Oil prices have fallen substantially recently, even if with considerable volatility in the process. Last Friday, for example, , the first time oil had closed at over $100 in more than a week. Oil prices in fact shot up by more than $6 a barrel on Friday, with light, sweet crude for October delivery rising $6.67 to settle at $104.55 a barrel on the New York Mercantile Exchange, after earlier rising as high as $105.25. The increase followed the announcement of the sweeping US government financial rescue plan which emboldened investors to re-enter equiity and commodity the markets.
Crude thus climbed over $13 in the space of three days, but prices will more than likely resume their downward trend, at least in the short term, since demand for energy is likely to remain weak as the economic slowdown continues to bite in the US, Europe and Japan, while key emerging markets maintain tight monetary policy (although not Latvia unfortunately, since the Lat peg means there is no monetary policy to implement) in the battle to contain inflation (I am talking here of countries like Brazil and India). So, despite the coming and going, the trend in oil is decidedly down, and crude has now fallen around $43 — or over 30 percent — from its all-time trading record of $147.27 reached July 11.
So we are now hitting prices which were reached on the way up in the middle of February, but how long will it be before we are below the same price y-o-y? Then annual inflation rates will start to notice what is called the "high base effect", and it will be interesting to examine the precise differences between those countries where secondary effects have made their presence felt (like Latvia unfortunately), and those where core inflation has basically remained low.
Latvian Wages Continue To Rise
At the same time Latvian wages, and despite the recessionary backdrop, continue their steady upward march, at a rate which is well above consumer price inflation plus productivity. Compared to the second quarter of 2007, gross hourly wages in Latvia were up by 26.1%, according to the most recent data from the Central Statistical Bureau.
The statistics office noted that the seasonally adjusted rate of increase has been reducing since 4th quarter of 2007, but this is very small consolation for a process that is effectively blowing a massive hole in the side of the Latvian economy's ability to compete internationally. And indeed they also point out that compared to the second quarter of 2007 the most rapid increases in hourly labour costs have been in economic activities like education – up 30.5%, hotels and restaurants – up 29.3%, mining and quarrying – up 27.7%, construction – up 27.4%, and trade – up 27.3%.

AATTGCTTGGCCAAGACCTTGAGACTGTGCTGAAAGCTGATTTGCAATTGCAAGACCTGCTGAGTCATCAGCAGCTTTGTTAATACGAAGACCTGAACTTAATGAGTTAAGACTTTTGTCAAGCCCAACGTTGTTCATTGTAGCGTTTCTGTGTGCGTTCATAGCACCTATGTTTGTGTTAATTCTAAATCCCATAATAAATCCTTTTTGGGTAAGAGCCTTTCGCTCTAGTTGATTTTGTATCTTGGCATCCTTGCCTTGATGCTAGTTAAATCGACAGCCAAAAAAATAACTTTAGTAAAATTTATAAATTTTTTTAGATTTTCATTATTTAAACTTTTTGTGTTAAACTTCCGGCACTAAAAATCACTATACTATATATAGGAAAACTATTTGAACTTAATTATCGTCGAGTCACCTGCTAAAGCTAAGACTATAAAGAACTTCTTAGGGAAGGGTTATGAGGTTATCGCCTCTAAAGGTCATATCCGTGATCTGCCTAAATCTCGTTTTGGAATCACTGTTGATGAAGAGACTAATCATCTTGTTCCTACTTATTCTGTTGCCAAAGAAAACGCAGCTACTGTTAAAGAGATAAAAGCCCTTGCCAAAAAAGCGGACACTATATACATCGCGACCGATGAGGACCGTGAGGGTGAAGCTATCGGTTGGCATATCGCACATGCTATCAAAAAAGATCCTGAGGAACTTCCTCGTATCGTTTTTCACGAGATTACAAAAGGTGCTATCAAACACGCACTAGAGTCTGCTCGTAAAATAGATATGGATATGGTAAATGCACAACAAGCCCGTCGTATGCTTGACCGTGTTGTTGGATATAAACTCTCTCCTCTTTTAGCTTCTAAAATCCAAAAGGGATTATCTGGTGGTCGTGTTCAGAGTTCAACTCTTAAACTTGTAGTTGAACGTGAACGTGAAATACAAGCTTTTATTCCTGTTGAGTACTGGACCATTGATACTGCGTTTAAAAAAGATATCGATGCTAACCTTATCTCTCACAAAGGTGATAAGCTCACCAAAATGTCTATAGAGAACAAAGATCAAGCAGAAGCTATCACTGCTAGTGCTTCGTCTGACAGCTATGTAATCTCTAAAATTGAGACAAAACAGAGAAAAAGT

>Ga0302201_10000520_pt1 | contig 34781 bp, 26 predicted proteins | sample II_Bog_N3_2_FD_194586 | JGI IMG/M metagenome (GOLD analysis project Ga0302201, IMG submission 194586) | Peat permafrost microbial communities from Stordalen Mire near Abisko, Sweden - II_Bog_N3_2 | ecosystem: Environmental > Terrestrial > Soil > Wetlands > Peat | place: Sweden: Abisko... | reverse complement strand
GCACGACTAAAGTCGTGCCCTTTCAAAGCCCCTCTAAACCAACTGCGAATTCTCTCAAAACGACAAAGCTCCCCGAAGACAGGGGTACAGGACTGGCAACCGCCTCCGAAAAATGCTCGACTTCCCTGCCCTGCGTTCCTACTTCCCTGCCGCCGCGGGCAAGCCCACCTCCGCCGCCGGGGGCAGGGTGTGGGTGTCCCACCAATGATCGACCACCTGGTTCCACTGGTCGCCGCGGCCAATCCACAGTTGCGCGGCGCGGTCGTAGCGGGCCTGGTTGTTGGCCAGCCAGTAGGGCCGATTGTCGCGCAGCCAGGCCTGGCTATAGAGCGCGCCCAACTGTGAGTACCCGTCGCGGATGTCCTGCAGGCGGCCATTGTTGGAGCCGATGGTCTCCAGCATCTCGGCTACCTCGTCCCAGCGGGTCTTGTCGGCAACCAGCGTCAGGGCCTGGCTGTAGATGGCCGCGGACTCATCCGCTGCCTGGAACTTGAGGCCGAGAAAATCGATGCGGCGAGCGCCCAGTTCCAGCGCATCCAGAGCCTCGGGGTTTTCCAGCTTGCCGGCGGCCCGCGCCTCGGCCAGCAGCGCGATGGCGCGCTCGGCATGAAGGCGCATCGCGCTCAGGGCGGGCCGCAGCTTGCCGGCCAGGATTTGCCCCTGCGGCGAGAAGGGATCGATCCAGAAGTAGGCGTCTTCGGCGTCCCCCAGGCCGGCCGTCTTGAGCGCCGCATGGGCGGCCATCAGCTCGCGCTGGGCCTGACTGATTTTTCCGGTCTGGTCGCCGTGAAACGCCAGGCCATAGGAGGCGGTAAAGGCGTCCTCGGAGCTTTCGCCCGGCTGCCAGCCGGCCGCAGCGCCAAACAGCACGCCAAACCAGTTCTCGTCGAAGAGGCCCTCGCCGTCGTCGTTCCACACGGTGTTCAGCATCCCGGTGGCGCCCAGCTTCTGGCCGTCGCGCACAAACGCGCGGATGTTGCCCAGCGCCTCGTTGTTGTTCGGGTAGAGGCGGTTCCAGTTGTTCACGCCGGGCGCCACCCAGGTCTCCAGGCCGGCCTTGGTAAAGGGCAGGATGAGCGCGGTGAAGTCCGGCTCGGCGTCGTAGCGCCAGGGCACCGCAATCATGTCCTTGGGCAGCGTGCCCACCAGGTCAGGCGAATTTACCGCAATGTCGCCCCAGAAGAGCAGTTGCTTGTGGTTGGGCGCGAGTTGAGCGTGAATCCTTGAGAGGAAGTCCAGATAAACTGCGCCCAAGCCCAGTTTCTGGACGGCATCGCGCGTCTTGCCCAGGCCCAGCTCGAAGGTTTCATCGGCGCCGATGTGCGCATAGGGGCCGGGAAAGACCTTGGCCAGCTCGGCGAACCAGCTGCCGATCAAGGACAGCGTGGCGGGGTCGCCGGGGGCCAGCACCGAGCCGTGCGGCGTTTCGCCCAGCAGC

Unemployment Rises While Employment Stagnates
On the other hand unemplyment has started to rise, slightly, and according to the labour board there were 56333 people unemployed in August - nudging up the unemployment rate to 5.2%. To put things in perspective, the number of unemployed is still below that registered in August 2007 (57940), when the economy was, to all appearances, still booming.
Employment, on the other hand, has been more or less stagnant over the last 3 quarters, although year on year rates of employment increase have been healthy (an average of 4% during the last three quarters) and total emplyment has not started to decline in any notable form.
Internal demand, as we have noted, has collapsed, and the Latvian economy is in recession.
So what is the answer to this mystery? How can employment be stable, real wages rising considerably, and yet the economy slumping. Well, the answer isn't too difficult to find, it revolves around household borrowing, and the rate of increase in household debt. If we look at the chart below, we can see that the Latvian "boom" was being fuelled by truly massive y-o-y rates of increase in household borrowing. So the high rates of growth were not due to large productivity gains pushing a supply side expansion, but due to rapid increases in domestic consumption fuelled by growing debt, a process which pushed the Latvian labour market (given Latvia's unusual demography) way beyond capacity limits, and stocked-up a huge inflation bonfire.